Two persistent climate patterns in Minnesota

It is disconcerting to us in the weather and climate science professions that among the many climate changes we are measuring two problematic and persistent patterns have emerged in Minnesota over the past several years and are validated strongly by the state data: warmth and dryness. This is not to say that these patterns are universal across the state or completely consistent at any particular location. Nevertheless they are indicators of how our climate is changing and the persistence and strength of these measured trends are the reasons why Paul Huttner and I talk about them so much.

As evidence for the dryness pattern, please consider that every summer since 2005 (8 consecutive years) severe drought has unfolded and had consequence somewhere on the Minnesota landscape. This is validated by tracing the history of the Palmer Drought Index readings of -3.0 or lower across Minnesota’s climate divisions year by year. The severe drought has appeared with consistency each summer, but at different locations around the state. This year, it is especially observable in the northwestern and southwestern counties.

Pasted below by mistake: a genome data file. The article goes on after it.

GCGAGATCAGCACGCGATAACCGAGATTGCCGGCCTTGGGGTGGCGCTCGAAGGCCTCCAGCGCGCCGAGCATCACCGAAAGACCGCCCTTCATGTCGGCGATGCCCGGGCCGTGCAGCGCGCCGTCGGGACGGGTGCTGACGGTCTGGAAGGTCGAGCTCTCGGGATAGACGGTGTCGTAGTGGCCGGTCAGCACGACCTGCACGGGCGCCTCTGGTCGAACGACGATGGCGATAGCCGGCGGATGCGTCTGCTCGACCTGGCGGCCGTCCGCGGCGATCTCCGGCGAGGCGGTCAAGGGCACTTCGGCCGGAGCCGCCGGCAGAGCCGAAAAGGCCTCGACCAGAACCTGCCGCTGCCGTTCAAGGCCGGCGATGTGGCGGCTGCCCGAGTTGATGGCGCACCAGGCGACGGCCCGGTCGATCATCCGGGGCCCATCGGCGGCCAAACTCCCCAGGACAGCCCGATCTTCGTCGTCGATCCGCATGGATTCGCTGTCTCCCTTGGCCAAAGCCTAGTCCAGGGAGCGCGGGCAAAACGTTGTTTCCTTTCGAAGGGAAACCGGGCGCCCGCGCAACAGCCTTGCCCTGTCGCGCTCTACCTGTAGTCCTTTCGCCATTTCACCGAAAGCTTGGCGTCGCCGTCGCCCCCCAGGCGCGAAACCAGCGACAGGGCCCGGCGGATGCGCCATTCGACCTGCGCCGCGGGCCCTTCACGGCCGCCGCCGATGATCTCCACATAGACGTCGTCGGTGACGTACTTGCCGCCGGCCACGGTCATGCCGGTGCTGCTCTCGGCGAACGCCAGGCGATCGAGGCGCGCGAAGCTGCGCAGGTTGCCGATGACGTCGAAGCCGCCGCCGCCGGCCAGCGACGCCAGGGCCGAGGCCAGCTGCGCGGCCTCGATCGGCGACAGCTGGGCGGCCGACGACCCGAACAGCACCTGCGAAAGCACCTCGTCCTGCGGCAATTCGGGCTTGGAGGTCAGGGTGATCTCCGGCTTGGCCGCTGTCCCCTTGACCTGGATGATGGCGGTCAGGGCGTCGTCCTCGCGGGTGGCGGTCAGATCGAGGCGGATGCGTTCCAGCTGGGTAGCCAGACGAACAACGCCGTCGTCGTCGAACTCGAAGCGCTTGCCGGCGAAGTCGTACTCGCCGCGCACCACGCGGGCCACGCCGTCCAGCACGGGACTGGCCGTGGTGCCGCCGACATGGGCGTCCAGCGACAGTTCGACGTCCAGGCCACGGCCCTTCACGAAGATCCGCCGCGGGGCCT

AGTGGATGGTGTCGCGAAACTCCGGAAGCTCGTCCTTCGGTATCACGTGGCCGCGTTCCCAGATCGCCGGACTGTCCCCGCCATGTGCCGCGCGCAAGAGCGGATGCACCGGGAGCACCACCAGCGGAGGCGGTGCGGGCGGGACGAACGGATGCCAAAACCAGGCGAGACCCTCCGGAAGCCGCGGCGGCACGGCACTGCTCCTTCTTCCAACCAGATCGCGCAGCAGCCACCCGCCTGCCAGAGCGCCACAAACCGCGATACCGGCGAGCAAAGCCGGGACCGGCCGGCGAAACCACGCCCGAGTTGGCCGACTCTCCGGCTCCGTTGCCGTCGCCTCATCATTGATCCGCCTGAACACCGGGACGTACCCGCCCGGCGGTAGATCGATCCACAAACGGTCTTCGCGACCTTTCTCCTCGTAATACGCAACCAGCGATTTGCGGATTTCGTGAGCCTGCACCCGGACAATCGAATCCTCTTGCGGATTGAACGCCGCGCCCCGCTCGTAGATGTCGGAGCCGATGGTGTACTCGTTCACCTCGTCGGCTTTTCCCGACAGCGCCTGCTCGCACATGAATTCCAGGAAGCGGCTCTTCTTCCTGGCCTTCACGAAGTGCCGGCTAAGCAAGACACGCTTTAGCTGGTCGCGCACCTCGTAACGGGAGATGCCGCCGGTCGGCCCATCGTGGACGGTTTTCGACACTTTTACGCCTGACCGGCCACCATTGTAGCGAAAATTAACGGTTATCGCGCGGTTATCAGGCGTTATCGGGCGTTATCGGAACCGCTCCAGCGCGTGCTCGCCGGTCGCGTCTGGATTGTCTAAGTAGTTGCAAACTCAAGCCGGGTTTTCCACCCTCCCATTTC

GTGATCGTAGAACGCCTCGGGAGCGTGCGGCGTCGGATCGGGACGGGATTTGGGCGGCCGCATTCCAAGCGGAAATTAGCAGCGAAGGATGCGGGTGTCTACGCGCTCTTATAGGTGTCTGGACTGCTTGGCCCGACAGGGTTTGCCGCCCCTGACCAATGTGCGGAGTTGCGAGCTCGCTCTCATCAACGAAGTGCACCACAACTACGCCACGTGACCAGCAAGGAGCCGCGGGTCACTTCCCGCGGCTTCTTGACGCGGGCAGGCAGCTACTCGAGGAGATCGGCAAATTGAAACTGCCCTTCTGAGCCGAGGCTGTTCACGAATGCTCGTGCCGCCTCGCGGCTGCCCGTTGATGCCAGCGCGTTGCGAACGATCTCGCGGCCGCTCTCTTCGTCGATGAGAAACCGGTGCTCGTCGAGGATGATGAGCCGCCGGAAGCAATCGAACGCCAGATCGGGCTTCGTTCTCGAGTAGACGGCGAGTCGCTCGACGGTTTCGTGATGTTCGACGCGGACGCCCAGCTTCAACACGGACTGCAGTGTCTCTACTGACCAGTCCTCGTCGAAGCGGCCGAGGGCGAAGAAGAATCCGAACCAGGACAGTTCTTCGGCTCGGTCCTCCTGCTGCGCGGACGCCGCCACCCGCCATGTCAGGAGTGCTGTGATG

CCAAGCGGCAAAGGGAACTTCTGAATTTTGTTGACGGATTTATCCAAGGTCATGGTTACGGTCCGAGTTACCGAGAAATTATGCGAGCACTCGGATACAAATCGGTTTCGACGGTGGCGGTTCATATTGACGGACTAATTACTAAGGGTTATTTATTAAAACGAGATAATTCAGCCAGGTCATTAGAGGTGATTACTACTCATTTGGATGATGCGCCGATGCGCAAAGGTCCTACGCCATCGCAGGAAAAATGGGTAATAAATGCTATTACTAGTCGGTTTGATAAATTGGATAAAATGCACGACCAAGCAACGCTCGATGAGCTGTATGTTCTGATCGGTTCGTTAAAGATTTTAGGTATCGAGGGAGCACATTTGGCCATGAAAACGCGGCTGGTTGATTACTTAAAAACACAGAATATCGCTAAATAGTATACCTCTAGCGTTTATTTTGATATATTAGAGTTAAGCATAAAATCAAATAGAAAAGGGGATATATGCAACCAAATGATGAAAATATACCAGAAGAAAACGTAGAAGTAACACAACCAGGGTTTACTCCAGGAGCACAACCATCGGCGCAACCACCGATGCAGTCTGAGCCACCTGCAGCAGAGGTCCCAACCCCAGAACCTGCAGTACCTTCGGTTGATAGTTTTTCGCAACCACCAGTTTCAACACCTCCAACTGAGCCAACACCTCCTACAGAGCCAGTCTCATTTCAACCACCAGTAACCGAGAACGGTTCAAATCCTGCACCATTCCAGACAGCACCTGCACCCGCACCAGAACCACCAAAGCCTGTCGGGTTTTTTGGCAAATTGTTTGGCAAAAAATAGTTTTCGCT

As evidence for the pattern of warmth, please consider the past ten months following what was an essentially “normal” September of 2011. All ten months, starting with October 2011 have shown significantly warmer than normal mean monthly temperatures (from pooled climate data all over the state). The average departure from the monthly mean over this ten month period has been +6.2 degrees F, the warmest such period in Minnesota history.

Regardless of any comprehensive explanation for what is behind these trends, this level of aberration in the state’s climate patterns is problematic and unprecedented. As consequences from these climate patterns play out don’t you think that we should be discussing in a more public way what to do?

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